So I'm writing a small Blackjack game and divided a class up into 2 to keep everything tidy but keep getting this little error:
global name 'handle_input' is not defined
The code:
The class being called...

#File: handle_input.py

class handle_input:
...

The file defining the class...

#File: control.py

from card import *
from count import *
from handle_input import *

class control:
    def __init__(self):
        self.card_handle = card()
        self.count_handle = count()
        self.input_handle = handle_input() #<< This is the 'undefined' error

I use similar code else where and it works fine, however its not in a class. I'm thinking that might be contributing to the error but as you can see I'm defining other instances there (which aren't causing errors) so it can't be the problem.

Any comments appreciated,
S.

There doesn't seem to be an error. This kind of errors happen sometimes with IDE like idle when a module like 'handle_input' was previously loaded and then modified, but the modified version is not reloaded by idle.

However, since we don't know the context, I suggest for debugging that you replace from handle_input import * by from handle_input import handle_input . This way we can be sure that the global name handle_input exists.

Hm, now I'm getting
ImportError: cannot import name handle_input

What does that mean? Why can't it import it?

I'm pretty new to python so you'll have to excuse my ignorance :P

What? But there is, whats going on? Why doesn't python like me? :(
I have

from handle_input import *

input = handle_input()
input.get_command()

On another page and it works just fine

In fact there is another possibilty, if the handle_input module contains a statement like this

__all__ = [ "hello", "world" ]

then only the symbols "hello" and "world" can be imported

One thing you can try is this:

import handle_input
print handle_input.__file__

It will print you the path from where the handle_input module was imported. Make sure it's the path to your file

It reads handle_input.pyc Is that 'c' supposed to be there?

The rest of the location is as it should be.

Attatched is the handle_input file, its a .txt because .py aren't accepted.

Attachments
from card import *
from count import *
from control import *



class handle_input:
    
    def __init__(self):
        self.play = control()
    
    def get_command(self):
        cmd = str(raw_input('\nWhat would you like to do?\n>>> '))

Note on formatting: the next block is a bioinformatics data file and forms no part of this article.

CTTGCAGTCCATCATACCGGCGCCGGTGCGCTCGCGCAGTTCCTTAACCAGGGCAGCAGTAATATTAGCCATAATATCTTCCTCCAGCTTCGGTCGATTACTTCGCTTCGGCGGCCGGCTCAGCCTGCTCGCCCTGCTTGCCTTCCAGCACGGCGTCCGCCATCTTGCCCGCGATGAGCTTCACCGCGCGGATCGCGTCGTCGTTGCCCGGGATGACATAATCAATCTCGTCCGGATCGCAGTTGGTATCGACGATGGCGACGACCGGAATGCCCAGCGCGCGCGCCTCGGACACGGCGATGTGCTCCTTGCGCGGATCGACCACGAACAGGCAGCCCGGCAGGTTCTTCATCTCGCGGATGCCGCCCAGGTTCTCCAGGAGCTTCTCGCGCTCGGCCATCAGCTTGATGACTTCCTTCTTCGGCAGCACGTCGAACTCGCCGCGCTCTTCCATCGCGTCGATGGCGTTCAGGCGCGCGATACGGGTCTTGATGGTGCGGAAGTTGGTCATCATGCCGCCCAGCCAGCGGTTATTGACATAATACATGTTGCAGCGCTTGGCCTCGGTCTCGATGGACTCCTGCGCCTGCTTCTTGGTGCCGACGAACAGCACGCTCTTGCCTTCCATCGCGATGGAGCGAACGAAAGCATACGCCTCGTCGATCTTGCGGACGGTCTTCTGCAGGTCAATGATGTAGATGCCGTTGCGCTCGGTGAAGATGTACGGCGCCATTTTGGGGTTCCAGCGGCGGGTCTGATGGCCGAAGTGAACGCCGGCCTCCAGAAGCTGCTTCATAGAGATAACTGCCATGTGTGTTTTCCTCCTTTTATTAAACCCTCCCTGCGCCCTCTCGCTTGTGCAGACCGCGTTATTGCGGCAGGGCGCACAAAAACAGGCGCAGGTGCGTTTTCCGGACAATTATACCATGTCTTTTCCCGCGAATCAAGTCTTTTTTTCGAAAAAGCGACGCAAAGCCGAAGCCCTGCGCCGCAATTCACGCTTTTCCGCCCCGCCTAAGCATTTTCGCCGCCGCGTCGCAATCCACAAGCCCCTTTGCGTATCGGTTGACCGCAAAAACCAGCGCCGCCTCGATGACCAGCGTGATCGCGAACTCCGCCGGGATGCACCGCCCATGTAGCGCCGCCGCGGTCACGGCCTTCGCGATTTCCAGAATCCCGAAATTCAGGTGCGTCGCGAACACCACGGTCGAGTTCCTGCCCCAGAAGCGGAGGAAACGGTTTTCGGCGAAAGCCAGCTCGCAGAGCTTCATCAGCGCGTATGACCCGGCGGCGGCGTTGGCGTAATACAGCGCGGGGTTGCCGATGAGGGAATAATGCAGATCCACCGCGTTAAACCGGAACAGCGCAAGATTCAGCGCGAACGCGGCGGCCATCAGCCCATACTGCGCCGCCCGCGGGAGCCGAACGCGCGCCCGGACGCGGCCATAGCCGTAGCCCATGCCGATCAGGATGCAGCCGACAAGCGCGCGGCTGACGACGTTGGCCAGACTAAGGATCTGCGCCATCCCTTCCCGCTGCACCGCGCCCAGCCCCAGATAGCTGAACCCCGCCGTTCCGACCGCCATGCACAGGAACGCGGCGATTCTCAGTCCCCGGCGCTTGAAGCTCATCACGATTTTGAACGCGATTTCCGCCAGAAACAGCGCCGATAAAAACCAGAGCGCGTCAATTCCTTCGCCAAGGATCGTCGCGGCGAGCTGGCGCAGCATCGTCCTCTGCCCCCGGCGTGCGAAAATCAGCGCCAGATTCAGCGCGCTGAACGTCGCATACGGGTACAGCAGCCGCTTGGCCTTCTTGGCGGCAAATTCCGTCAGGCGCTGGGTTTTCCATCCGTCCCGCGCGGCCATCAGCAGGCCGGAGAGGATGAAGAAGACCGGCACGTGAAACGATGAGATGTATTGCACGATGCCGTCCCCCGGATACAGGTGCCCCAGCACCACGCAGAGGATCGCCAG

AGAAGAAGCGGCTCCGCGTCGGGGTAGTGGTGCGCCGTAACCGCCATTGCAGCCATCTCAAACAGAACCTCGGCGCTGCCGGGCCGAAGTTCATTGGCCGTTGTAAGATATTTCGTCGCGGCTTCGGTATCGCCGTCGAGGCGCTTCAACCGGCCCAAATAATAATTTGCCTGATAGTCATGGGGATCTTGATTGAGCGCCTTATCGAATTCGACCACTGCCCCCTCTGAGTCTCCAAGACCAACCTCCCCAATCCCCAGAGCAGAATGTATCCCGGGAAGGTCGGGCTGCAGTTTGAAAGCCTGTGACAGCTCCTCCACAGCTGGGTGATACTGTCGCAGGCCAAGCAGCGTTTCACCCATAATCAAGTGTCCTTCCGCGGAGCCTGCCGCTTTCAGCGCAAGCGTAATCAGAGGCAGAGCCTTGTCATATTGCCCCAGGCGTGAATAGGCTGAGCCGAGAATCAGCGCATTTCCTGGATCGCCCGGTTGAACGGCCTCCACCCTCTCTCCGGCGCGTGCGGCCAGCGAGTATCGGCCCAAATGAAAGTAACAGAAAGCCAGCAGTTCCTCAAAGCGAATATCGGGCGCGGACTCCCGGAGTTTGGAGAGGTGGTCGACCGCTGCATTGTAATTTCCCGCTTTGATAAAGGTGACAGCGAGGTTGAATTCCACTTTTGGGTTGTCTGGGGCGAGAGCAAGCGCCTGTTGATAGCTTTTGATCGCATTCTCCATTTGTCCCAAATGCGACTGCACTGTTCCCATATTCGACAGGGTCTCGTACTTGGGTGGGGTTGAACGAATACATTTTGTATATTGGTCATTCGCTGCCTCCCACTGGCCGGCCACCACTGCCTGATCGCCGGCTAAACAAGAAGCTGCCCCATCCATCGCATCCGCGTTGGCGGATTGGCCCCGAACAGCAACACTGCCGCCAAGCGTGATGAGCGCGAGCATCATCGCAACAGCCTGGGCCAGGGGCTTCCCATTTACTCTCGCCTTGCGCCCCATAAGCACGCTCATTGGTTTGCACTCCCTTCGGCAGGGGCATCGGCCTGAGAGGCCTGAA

if cmd == 'deal':
            self.play.deal()
        elif cmd == 'hit':
            self.play.hit('player')
        elif cmd == 'end':
            self.play.end_game()
        elif cmd == 'help':
            self.help()
        elif cmd == 'dealt':
            self.show_used()
        elif cmd == 'hits':
            self.show_hit_count()
        elif cmd == 'count':
            self.show_count()
        elif cmd == 'score':
            self.show_value()
        elif cmd == 'dealer':
            self.show_dealer()
        else:
            print 'WTF is that?'
            self.get_command()

    def help(self):
        print   '''
                The available options are:
                1) 'deal' To begin the game
                2) 'hit' To receive a card
                3) 'end' To end the game
                4) 'dealt' To see the list of dealt cards
                5) 'hits' To see how many hits you have received
                6) 'count' To see the current count
                7) 'score' To see the value of your current hand
                '''
                
        self.get_command()
        
    def show_used(self):
        print '\nThe cards that have already been dealt are\n',self.card_handle.used
        
        self.get_command()
        
    def show_hit_count(self):
        print '\nYou have received',self.play.hit_count,'hits'
        
        self.get_command()
    
    def show_count(self):
        print '\nThe current count is',self.count_handle.count
        
        self.get_command()
    
    def show_value(self):
        print '\nYour current hand is worth is',self.card_handle.value
        
        self.get_command()
        
    def show_dealer(self):
        print '\nDealer:',self.play.dealer_cards
        print '\nDealer Score:',self.card_handle.dealer_score
        
        self.get_command()

I think I found it: if control imports handle_input, then handle_input must not import control so remove the

from control import *

Thats it! :)

It had to be something simple :P

Thanks for your help, I greatly appreciate it :)

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